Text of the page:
Once upon a time in IT, which wasn’t all that long ago, possessing deep knowledge on a topic meant we could be considered experts. Our knowledge was a source of pride and job security; we were always in demand for our rarefied expertise. We’ve since learned the demand for our expertise swiftly outstrips the capacity of a handful of gurus, and we have to share information and collaborate as teams to scale to the increasing needs of our clients.
We can all relate to needing necessary information, and not knowing exactly where to find it or who to ask. While we’re hunting answers to our questions, we’re losing productive time and focus, which only frustrates us further. If the answer only resides in the head of a colleague, but you don’t know to ask that person, you can’t benefit from their expertise.
Furthermore, the next person with that same question can’t benefit from your quest for knowledge without embarking on their own scavenger hunt.
A study by McKinsey Group Institute discovered interaction workers – high-skill knowledge workers, including managers and professionals (like us) – were spending 28% of their average workweek on emails, and another 19% searching for and gathering information. MGI further determined the productivity of workers could be improved 20-25% by improving collaboration and communication within and across enterprises.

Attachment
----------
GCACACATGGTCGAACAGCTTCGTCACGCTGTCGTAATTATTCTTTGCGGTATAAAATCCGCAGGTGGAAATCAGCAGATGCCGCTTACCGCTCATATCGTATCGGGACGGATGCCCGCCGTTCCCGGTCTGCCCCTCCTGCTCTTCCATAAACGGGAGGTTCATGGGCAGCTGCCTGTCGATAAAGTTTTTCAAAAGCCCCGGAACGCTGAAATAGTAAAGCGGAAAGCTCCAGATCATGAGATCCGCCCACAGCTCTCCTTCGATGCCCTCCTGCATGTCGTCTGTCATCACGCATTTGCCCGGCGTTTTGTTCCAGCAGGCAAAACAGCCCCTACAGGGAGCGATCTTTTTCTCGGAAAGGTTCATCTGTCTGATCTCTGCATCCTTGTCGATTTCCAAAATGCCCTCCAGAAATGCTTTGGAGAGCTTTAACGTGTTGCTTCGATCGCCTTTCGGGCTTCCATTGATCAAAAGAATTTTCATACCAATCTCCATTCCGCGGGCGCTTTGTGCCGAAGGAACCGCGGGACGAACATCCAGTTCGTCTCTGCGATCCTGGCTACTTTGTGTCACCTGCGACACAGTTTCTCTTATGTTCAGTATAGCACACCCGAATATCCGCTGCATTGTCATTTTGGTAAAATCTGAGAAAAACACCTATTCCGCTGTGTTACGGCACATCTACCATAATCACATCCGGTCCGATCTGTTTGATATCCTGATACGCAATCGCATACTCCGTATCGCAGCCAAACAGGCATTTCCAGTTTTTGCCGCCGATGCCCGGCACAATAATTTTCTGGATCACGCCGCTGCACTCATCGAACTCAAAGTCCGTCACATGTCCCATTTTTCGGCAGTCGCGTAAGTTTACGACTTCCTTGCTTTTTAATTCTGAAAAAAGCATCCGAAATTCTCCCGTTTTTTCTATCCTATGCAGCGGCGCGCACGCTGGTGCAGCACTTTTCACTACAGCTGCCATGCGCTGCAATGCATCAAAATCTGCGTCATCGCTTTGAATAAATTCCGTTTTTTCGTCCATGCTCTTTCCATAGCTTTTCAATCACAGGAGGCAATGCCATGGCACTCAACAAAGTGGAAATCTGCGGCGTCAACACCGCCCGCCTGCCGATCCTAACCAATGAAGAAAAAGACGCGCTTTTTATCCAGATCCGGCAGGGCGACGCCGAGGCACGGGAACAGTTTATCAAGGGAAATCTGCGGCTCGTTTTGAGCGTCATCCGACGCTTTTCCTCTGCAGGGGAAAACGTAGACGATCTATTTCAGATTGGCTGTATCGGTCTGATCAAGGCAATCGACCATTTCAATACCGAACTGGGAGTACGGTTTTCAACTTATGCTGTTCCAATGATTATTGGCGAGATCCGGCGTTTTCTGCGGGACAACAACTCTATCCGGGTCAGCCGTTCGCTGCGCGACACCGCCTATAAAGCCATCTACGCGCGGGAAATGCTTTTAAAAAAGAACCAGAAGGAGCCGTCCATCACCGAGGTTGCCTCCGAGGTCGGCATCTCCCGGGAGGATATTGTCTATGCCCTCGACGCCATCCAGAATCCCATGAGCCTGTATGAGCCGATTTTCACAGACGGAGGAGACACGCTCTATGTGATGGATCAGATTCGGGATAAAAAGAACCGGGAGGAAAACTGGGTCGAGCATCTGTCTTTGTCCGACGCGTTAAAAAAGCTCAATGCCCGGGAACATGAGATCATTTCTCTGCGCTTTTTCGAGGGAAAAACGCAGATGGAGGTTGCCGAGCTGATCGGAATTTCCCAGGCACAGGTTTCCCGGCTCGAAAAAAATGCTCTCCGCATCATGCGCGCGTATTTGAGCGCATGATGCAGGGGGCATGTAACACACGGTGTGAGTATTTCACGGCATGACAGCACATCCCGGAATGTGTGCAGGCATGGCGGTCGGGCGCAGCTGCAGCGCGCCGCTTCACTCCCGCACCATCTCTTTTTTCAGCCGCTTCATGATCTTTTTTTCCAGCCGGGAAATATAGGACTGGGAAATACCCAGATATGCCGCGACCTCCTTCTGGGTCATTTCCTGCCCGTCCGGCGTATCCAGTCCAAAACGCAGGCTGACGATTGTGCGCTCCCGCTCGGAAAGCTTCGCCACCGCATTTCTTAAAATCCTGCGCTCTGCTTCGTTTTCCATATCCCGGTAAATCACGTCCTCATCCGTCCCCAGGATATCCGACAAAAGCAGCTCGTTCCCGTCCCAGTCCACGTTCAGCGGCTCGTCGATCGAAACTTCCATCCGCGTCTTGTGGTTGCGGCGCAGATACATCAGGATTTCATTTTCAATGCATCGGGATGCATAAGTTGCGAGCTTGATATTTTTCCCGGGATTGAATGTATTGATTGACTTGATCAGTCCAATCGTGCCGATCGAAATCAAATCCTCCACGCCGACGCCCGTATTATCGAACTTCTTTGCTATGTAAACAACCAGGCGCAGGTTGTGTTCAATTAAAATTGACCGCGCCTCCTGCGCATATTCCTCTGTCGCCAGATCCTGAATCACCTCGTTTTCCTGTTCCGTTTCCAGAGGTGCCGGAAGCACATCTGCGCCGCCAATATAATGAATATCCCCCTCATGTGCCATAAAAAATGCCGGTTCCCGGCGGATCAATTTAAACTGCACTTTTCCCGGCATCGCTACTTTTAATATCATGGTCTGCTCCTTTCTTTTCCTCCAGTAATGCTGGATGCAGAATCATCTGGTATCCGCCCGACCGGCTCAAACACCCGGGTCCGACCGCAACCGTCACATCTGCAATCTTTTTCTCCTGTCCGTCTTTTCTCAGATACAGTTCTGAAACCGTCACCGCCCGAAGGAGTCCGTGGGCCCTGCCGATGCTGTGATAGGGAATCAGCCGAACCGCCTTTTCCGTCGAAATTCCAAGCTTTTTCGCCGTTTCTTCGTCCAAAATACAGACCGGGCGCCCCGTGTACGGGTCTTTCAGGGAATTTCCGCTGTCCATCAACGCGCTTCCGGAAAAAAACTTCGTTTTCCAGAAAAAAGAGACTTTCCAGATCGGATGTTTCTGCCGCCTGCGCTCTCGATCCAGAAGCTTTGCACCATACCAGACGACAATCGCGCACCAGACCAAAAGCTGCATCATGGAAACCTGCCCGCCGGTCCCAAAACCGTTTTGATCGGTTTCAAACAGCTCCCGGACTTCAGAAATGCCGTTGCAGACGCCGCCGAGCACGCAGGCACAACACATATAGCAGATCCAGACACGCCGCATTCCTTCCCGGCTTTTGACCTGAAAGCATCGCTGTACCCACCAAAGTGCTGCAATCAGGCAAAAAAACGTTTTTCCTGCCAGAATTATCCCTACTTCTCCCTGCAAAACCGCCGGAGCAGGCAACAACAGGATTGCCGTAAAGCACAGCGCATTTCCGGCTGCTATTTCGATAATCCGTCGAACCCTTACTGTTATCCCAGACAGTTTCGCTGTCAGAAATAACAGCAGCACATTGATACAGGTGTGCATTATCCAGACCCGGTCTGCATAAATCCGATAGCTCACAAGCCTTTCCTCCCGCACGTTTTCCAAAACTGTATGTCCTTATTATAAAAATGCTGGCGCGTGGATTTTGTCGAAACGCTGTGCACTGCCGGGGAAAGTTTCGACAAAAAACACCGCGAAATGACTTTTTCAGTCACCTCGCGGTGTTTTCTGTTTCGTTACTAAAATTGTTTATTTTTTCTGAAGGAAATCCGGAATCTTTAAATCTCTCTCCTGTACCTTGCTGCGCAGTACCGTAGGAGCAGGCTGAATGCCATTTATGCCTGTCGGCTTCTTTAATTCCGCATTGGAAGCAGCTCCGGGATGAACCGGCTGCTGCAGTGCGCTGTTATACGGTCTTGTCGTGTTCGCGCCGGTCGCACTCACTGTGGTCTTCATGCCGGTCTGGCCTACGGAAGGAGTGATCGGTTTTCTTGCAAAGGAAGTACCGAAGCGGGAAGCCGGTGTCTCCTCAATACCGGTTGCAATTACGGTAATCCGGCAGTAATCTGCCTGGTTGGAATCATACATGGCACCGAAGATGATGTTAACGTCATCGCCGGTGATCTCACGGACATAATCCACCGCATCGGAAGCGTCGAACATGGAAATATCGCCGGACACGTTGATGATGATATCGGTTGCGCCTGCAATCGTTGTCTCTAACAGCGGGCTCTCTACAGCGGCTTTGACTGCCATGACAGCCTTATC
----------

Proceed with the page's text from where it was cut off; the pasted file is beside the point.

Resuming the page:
What would that mean to our day-to-day life and work? Having fast, scalable means of communication and a searchable record of our collective knowledge as a company could mean:
- Faster, more streamlined communication with each other
- Smoother paths to collaboration
- Lowering barriers between roles, titles and capabilities within the company and with our customers
Technology alone can’t solve every problem, as we know from our client projects. It’s the same with sharing our knowledge with each other: combining technology with behavioral and cultural shifts will bring more benefits than using technology alone. If we can create a Sharing Culture, we’ll have the collective genius of all of us across the company to help each other on our projects.
Here’s some ideas on how to foster a Sharing Culture:
- On a personal level, we can overcome the notion that keeping information close to the vest is what gives your experience value, and consider instead sharing what you know with your colleagues to increase the impact of your expertise.
- On a team level, we can trust each other enough to raise our hands when we need help, and ask for what we need. In response, we can share our knowledge with those seeking help. Recording our knowledge in shared documentation or recorded demos can help increase the reach of our collective knowledge.
- On a company-wide level, we can participate in mentorship activities (formal or informal), or keep an eye on internal message boards or chat channels to find questions for which you may have an answer, no matter what role you play or title you hold in the organization.